Now the clock is ticking with the election looming. “If we move past the election period, then we’re into a new government wanting to put their own stamp on it again,” Cameron said, likely delaying the roll-out of new rules. This may leave the UK in a “less competitive position, given that MiCA and the European Union will have moved forward considerably by that time.”

UK as a crypto hub

Sunak, in his previous role as finance minister, promised to turn the UK into a crypto hub. He also pushed to launch an NFT through the Royal Mint, a plan the government dropped in March.

Yet the UK is now sandwiched between two opposing approaches when it comes to regulating crypto. US regulators are roiling the crypto asset industry after taking a series of legal actions against top Bitcoin platforms, including Binance and Kraken. A coherent regime in the world’s top economy seems very far away.

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On the other side, the EU has blazed a clear legal path for crypto with a new set of rules under the Markets in Crypto-Assets law, which will roll out over the next year and a half.

In her talks with crypto companies, Cameron noticed that businesses are looking to “branch out” of the US until the environment becomes more favourable.

“It’s been interesting to hear their accounts of what’s happening in the US,” she said. “And also to think about the opportunities that that provides for the UK moving forward as well at the current time.”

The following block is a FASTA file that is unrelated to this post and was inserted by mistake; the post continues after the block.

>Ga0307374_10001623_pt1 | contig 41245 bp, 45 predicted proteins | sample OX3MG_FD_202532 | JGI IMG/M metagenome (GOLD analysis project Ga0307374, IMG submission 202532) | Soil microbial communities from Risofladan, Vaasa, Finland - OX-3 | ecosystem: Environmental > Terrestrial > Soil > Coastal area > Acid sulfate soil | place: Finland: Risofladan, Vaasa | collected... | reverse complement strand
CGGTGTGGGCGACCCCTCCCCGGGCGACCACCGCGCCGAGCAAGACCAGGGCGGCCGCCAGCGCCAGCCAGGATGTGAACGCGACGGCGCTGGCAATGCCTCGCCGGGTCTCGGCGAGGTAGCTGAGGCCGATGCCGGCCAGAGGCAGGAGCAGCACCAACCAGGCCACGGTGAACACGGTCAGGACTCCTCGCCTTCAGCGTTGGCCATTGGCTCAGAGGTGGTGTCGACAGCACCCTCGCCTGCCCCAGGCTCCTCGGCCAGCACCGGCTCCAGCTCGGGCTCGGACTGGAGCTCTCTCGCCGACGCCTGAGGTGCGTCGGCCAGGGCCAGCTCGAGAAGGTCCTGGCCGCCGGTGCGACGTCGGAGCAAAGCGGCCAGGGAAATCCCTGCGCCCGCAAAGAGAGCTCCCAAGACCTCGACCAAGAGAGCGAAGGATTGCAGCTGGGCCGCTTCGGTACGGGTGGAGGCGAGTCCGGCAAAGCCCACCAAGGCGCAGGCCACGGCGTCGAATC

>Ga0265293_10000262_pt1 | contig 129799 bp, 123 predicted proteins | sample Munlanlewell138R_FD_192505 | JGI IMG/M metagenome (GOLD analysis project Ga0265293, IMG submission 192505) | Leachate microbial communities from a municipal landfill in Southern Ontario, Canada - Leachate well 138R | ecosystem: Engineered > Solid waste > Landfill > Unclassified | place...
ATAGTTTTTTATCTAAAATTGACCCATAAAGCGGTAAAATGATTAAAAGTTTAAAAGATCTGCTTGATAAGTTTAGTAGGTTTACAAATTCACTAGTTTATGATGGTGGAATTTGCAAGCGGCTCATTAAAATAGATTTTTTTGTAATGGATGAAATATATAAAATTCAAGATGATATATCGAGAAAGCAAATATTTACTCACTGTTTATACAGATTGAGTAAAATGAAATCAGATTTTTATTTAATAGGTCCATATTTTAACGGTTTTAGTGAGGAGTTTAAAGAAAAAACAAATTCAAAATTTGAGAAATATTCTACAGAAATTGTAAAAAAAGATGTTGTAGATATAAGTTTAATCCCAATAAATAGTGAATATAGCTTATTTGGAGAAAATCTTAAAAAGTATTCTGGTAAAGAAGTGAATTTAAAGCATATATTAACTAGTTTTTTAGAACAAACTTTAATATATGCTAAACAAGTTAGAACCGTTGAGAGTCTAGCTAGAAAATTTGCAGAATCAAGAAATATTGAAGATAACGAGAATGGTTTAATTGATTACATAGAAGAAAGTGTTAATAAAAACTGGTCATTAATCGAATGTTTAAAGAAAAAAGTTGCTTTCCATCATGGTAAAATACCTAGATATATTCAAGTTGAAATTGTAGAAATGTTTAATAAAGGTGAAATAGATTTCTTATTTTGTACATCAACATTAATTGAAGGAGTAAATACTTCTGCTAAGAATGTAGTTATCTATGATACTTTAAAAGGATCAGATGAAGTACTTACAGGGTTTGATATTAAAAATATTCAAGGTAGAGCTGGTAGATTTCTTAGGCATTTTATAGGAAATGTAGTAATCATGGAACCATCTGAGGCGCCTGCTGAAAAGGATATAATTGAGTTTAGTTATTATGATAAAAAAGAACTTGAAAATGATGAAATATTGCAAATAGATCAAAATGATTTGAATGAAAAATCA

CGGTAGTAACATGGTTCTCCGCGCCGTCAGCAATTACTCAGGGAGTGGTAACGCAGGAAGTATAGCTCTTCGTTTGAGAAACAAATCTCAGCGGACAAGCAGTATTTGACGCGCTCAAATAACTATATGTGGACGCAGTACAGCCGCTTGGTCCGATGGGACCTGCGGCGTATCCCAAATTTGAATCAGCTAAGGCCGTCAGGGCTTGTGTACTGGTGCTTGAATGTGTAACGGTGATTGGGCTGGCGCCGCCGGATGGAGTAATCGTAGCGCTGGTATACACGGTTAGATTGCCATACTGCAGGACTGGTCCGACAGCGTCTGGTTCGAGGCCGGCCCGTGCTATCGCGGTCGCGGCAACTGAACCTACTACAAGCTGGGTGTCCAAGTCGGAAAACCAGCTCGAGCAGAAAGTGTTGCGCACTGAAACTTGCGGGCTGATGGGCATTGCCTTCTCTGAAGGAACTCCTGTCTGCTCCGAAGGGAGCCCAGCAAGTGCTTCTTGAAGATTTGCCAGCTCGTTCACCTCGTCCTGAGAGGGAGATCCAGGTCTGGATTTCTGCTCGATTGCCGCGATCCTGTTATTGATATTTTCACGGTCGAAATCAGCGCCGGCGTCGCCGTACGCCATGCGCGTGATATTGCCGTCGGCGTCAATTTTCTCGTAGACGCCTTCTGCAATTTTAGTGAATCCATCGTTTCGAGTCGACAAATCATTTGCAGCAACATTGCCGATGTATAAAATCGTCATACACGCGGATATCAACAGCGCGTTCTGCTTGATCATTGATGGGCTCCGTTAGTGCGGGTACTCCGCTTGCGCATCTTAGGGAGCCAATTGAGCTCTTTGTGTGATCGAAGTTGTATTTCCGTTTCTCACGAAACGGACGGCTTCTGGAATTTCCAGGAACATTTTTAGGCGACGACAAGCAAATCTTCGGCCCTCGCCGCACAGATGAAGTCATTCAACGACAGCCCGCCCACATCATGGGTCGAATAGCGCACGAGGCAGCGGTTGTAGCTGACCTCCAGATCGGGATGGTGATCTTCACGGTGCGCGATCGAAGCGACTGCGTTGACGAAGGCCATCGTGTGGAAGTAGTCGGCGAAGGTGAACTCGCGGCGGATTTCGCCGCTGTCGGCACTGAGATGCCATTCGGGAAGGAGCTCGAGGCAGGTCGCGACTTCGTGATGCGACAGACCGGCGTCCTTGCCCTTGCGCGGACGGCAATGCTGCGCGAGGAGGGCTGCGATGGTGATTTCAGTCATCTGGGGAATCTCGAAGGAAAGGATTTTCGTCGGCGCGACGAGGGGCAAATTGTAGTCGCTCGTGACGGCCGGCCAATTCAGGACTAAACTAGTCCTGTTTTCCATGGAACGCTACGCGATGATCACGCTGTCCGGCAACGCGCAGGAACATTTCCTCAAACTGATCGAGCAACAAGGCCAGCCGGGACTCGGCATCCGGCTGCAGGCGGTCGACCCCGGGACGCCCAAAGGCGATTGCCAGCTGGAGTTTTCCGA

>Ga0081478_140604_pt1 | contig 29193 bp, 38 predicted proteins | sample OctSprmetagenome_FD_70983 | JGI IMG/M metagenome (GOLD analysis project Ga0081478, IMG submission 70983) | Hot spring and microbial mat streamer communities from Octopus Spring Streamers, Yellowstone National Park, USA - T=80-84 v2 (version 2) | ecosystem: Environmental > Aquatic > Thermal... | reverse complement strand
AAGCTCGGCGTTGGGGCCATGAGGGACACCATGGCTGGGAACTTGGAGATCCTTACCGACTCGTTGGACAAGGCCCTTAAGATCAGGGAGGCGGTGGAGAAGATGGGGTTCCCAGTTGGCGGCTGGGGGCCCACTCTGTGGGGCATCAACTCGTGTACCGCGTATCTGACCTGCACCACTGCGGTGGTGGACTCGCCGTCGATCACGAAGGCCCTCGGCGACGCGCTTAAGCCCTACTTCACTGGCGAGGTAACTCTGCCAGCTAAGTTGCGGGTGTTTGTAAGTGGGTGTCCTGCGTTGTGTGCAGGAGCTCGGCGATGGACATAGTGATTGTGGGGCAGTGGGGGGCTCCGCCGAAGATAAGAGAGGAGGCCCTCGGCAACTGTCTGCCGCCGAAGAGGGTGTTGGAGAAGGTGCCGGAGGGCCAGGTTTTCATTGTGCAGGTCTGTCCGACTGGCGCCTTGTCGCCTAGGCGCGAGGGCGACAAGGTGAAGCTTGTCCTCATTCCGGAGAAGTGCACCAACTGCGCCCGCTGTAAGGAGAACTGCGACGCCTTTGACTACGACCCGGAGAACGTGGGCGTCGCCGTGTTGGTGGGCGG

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Catching up with the EU’s regulatory clarity could give the UK the chance to attract any businesses that stray away from the more hostile, regulation-by-enforcement, American approach.

Research shows investment closely follows regulation, according to Cameron. “That gives us good impetus in the UK to move forward at pace over the next 12 months to try to create our own bespoke regulatory framework.”

In February, the UK Treasury laid out a plan for regulating crypto activities like trading and investing. The move, kicking off a legislative process, was generally welcomed by the industry. Yet some worry that lumping together centralised and decentralised finance could hamper innovation.

Following a turbulent year for crypto, topped by the dramatic downfall of the giant exchange platform FTX, Cameron sees the real-life risks for consumers.

“That has made me double down and feel that it’s much more important we have regulation in place for protection of consumers and investors and to place the UK in a good position moving forward for this digital age,” she said.

Is crypto gambling?

The authorities are sending the crypto sector mixed signals. Last month, for instance, the parliament’s Treasury Committee recently dubbed crypto trading as equivalent to gambling, noting that unbacked virtual currencies have “no intrinsic value and serve no useful social purpose.”